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Here Comes the Bride and Groom

At Long Last!

TRAVEL THERE: LET THE PARTY FINALLY BEGIN

Of course, my nephew and his new wife did finally arrive at their own wedding reception and a party like you will not believe began.  Before I share the excitement, let me explain the delay.

The Big Moment – Delayed

The big moment at most wedding receptions is the entry of the bride and groom, but in Egypt they heighten the anticipation by not allowing anything to happen until the bride and groom appear.  That practice almost caused a riot when the newlywed pair failed to appear after a couple of hours.  The crowd settled down when snacks and some liquor appeared, but there was still an undercurrent of rumor around the ballroom.

Since we were in Egypt, I should have known traffic was the problem.  A few weeks ago I told you about the crush of traffic in the construction-clogged neighborhood of Heliopolis, but in spite of the wedding’s Heliopolis location, that wasn’t what caused the problem.  The guests who attended the ceremony made it back to the hotel in just a few minutes.

I’ve mentioned this was a holiday, the end of a long weekend, so many of the guests were traveling.  The plan had been for them to skip the brief wedding and show up just in time for the entry of the bride and groom into the reception.  Only the traffic was really bad and a large percentage of the people who really needed to be there were stuck on the road into Cairo.

Just about the time I was ready to gather up my broken shoes and head to the room for a good night’s sleep, my husband returned to the table.  I really wanted to chew him out for abandoning me, but I reminded myself that I’d been the one who said I’d just stay at the table.  I may or may not have told him that I was ready to go back to the room, but he let me know that the action was about to heat up.  The missing guests were arriving in droves and the newlyweds were making their way to the ballroom.

Fireworks and Applause

While the rest of us were just anxious to get on with the celebration, my grand niece’s and grand nephew’s anxiety had been about something else.  When the bride and groom appeared, the tiny wedding guests were to display a pair of signs about the last chance to run.  As the excitement level rose in the room, they were hustled near to the stage.  Since the wedding had already happened, the timing for the signs seemed a little off to this American, but this was Egypt and time has a whole different meaning there.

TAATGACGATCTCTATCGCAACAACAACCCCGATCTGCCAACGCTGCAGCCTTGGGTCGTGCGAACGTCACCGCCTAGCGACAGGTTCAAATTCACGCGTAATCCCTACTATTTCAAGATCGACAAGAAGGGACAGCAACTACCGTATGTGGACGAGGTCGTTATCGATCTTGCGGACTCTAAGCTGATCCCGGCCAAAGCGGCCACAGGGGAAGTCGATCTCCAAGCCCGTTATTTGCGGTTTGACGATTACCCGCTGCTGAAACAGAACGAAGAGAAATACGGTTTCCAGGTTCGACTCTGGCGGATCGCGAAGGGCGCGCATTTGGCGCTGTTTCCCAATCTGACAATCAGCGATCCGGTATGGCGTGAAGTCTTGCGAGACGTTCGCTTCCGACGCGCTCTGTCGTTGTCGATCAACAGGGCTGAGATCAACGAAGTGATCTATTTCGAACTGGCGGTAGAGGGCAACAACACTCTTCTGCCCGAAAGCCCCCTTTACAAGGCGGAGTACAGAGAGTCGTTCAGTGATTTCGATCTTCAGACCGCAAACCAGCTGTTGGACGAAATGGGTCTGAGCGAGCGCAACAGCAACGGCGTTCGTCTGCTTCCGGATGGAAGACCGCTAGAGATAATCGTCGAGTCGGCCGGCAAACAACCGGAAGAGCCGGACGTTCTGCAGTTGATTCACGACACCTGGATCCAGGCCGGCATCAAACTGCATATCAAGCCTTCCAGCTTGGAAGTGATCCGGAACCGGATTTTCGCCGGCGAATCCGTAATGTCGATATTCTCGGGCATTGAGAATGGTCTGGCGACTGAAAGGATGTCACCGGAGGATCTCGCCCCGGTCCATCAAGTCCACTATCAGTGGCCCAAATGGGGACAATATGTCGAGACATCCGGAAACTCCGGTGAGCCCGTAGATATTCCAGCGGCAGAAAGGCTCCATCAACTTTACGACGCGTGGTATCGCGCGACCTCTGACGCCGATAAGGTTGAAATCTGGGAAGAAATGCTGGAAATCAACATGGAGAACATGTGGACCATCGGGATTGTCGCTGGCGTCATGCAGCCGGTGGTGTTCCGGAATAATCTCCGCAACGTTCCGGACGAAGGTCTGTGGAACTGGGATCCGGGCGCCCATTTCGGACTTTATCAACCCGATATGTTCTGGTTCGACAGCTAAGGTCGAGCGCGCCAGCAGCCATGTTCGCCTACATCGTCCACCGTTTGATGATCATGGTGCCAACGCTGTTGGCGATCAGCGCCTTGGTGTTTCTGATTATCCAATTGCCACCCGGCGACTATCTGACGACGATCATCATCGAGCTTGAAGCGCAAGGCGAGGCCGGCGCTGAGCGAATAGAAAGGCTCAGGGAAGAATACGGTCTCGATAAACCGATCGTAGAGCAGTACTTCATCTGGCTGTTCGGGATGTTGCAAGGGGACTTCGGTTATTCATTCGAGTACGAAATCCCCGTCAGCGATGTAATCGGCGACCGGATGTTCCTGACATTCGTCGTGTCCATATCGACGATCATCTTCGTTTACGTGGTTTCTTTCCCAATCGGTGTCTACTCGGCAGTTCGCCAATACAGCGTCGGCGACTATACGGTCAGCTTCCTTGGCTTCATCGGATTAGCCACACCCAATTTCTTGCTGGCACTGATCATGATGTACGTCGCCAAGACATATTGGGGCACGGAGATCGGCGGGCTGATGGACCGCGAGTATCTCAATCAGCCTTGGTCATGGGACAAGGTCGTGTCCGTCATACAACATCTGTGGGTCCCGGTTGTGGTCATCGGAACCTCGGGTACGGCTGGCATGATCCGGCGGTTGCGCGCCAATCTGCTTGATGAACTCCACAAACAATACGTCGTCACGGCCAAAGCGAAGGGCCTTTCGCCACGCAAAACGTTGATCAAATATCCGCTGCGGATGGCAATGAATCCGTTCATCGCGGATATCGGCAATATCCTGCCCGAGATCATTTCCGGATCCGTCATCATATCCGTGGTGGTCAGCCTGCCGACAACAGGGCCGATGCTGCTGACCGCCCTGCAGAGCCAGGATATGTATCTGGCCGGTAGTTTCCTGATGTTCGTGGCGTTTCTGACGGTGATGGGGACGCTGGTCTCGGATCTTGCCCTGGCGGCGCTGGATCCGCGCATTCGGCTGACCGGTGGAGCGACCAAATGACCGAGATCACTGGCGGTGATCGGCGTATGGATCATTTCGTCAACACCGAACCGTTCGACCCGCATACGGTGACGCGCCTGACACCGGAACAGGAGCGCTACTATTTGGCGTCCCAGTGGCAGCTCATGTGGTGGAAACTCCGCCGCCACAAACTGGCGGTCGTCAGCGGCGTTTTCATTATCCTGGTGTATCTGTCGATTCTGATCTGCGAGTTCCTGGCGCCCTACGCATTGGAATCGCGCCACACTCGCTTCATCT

Then suddenly, the newlyweds were there – the beautiful bride and my handsome nephew.  I doubt any group of wedding guests has ever been more glad to see their newlyweds.  It was an astounding appearance!  A lightshow, fireworks – even canned applause.  You would have thought we were at the Olympics, but we were in a ballroom beneath the Heliopolis Fairmont.  The award for bride of the season goes to Mariam!

If More is Better Then this was the BEST!

As soon as Bassem and Mariam showed up the flood gates of hospitality opened.  Before too long a bountiful buffet was presented.  I swear we could have opened up the doors to every one staying at the Fairmont (both the older section and the Towers)  and still had leftovers for weeks.

There were two buffets, one for the main course and another for desserts.  There were also several specialty stations.  Problem was, my stomach had decided those few bites it got with the mezza was all it was going to get, so it had shut down for the night.  What I did manage to eat was great, but I couldn’t do justice to all those beautiful proteins, carbs and fats.

The dessert bar was unbelievable.  It stretched for what seemed like miles and had an amazing array of choices.  Any cruise ship would have been jealous.  In fact, I have to say that the actual offerings were better than any boat I’d been on.  The table wasn’t overcrowded with the decor some cruise ships employ, but the selections were top quality to match their great variety.

Starvation abated, it was time to dance- and dance we did.  The dj was great and pretty much every song was danceable.  Like most weddings, there were more kids and women dancing in groups than there were couples, but the energy was high.  Finally, I was not the only barefooted woman in the room.  My sweet husband obliged me, by taking me out to the floor a number of times, as did several of my nephews, cousins and such.  The groom spent a lot of time on the dance floor, but the bride could usually be seen enjoying her friends up on the white sofa in the lounge.

But the true highlight of any Egyptian party is the belly dancer and you’re going to have to come back next week for that.  I’ll leave you with a picture of me and my guys.

Blessed with Nephews!

 

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Home Chef Arrives at My House

Welcome to Our House!

TRAVEL HERE: HOME CHEF STARTS OUT ON THE RIGHT FOOT

Well, here we are, trying out meal kit company number four.  A blogging friend told me to give it up and go to the grocery store, but obviously he’s got a better grocer than I’ve got out here in the boonies.  Hubby thought it was good advice, but I’m not giving up yet.

The Home Chef Vibes are Good